Precious Cargo

Refreshingly Bitter And Twisted Observations On Life's Passing Parade.

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Location: Valley Village, California, United States

Wednesday, July 19, 2006

Romancing The Outsider

I’m sick of the romanticization of outsiders and the insiders who want to pretend to be outsiders forced to prostitute themselves under duress. I was watching Turner Classic Movies earlier while drinking tea and they had a trailer about their new documentary, The Edge Of Outside, and there was a line about directors “trapped in the Hollywood system.” “Maverick, independent” directors, my ass. Two of the directors shown, Stanley Kubrick and Nicholas Ray (pictured), were neither independent nor mavericks. Ray came to Hollywood and went straight into a contract with RKO. Kubrick made Fear And Desire and Killer’s Kiss by himself (with some help from others, but no studio involvement) as a way of proving himself to the studios. He never went back because he knew that the only way to finance major movies was through the studios.

Oh, puhleeeeze. Wannabe filmmakers will do anything and everything to get a directing contract with a major Hollywood studio. And this isn’t a new thing. When they succeed in selling out, they whine about how the system prevents them from realizing their artisitic vision.

I’m sick of whey-faced, bespectacled film critics and academics who fall in love with outsiders and hold them up as a symbol of artistic purity, as long as the writer extolling the outsider can do so from their middle class sinecure. It’s a form of living vicariously without taking the chance you might lose your comforts. Let’s see if any of these writers really want to live the life of someone like Henry Darger. Would you?

Movies are a form of popular entertainment. I’m wary of even conceding that directors are artists. With the exception of certain writers like James Agee, movies and the movie business weren’t considered a subject for serious consideration before the ‘60s and the osmotic seepage of the Cahiers influence into American criticism.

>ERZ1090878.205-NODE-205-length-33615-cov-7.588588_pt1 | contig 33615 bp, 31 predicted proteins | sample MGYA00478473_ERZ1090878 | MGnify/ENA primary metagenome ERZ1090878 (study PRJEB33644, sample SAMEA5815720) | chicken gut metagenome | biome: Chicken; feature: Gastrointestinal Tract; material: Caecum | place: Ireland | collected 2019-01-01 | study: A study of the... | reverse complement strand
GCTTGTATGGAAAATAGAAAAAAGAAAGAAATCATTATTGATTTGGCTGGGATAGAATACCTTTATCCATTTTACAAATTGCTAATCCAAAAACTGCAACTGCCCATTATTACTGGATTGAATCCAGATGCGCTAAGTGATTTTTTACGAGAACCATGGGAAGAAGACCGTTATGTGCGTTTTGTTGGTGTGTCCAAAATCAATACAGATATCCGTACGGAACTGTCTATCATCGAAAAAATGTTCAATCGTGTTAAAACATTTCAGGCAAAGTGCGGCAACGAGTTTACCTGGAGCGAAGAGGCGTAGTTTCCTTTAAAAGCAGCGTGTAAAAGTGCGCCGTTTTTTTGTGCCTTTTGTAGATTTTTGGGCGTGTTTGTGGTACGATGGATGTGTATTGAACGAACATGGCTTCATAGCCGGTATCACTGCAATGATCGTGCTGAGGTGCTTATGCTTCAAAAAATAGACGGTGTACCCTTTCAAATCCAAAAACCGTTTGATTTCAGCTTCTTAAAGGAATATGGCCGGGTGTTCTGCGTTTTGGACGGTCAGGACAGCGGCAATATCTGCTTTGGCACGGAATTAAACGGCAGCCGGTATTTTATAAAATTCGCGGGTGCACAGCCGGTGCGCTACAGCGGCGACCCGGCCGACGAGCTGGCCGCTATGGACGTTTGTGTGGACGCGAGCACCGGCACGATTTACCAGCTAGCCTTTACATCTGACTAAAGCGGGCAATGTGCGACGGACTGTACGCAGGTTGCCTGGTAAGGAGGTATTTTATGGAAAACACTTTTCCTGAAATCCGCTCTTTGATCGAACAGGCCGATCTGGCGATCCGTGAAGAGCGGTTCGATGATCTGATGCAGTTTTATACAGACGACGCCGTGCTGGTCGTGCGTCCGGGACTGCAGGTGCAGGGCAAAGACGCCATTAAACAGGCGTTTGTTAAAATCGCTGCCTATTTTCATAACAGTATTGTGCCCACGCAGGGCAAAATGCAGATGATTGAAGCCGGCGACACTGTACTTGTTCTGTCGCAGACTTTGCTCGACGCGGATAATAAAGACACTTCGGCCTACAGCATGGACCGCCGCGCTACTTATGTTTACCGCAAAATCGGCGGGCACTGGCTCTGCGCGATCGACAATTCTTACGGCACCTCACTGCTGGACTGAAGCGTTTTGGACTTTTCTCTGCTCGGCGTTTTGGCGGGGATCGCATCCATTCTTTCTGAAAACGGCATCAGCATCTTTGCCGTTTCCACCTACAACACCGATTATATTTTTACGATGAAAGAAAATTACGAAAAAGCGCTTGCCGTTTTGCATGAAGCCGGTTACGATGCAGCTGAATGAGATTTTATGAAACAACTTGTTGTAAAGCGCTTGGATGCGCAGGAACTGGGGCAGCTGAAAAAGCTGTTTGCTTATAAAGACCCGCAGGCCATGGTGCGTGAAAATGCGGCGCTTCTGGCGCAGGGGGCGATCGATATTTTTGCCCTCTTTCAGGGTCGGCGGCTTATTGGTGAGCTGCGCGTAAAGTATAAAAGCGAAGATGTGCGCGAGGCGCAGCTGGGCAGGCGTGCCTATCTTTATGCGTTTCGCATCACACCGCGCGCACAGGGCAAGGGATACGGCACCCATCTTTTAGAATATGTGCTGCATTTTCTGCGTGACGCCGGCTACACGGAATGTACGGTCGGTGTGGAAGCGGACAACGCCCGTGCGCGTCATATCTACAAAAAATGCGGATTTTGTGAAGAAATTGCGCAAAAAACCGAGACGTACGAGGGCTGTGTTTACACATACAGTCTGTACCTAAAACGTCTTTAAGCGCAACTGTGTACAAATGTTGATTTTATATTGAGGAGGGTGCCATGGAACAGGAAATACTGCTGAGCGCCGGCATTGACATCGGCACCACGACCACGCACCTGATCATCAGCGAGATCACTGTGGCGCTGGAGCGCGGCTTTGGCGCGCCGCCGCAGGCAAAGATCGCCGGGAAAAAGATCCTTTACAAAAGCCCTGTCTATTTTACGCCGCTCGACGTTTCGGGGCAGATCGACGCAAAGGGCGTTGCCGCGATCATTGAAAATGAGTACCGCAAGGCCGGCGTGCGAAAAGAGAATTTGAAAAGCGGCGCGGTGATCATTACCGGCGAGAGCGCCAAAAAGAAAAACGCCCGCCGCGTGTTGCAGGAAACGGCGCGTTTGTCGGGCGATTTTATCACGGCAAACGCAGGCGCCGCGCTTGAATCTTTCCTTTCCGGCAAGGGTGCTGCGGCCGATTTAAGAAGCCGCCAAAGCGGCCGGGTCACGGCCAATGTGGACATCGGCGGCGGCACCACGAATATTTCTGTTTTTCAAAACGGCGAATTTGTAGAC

It’s not just the movie business. I’m so tired of writers and self-described artists of all kinds who think that the quotidian difficulties of their everyday life are somehow more important than anyone else’s and should command our attention because they are “artists.” Please flush the toilet, you’re shit stinks as badly as everyone elses.

Harvey Mansfield's Manliness

Harvey Mansfield’s silly book Manliness has been roundly trashed in reviews and even in interviews with the author.

Based on consumption of those pieces, herewith, my executive summary of Manliness.

Men are manly. Women are not. Margaret Thatcher is manly. Women should make 1/3 of household income and do 2/3 of domestic chores in order to give their manly spouses time to read books like Manliness to reassure themselves that they are indeed manly and that it is all somehow part of the order of the universe that the gender roles that Mansfield prescribes are just so.

Camille Paglia's Laff Riot

"However, no one can doubt Madonna's energy, drive, and perfectionism, as well as her infallibly theatrical fashion sense. She's been a huge force in the modern performing arts, and whatever gripes one may have about her present taste or lifestyle pale in comparison to the enormity of her achievement."

"A great film by definition is one that invites and demands repeated re-viewings. For example, I've seen such films as The Philadelphia Story, Gone with the Wind, All About Eve, The Ten Commandments, Vertigo, North by Northwest, Auntie Mame, Ben-Hur, Suddenly Last Summer, Lawrence of Arabia, and Valley of the Dolls countless times and look forward to many more. For me, they are permanent life experiences."

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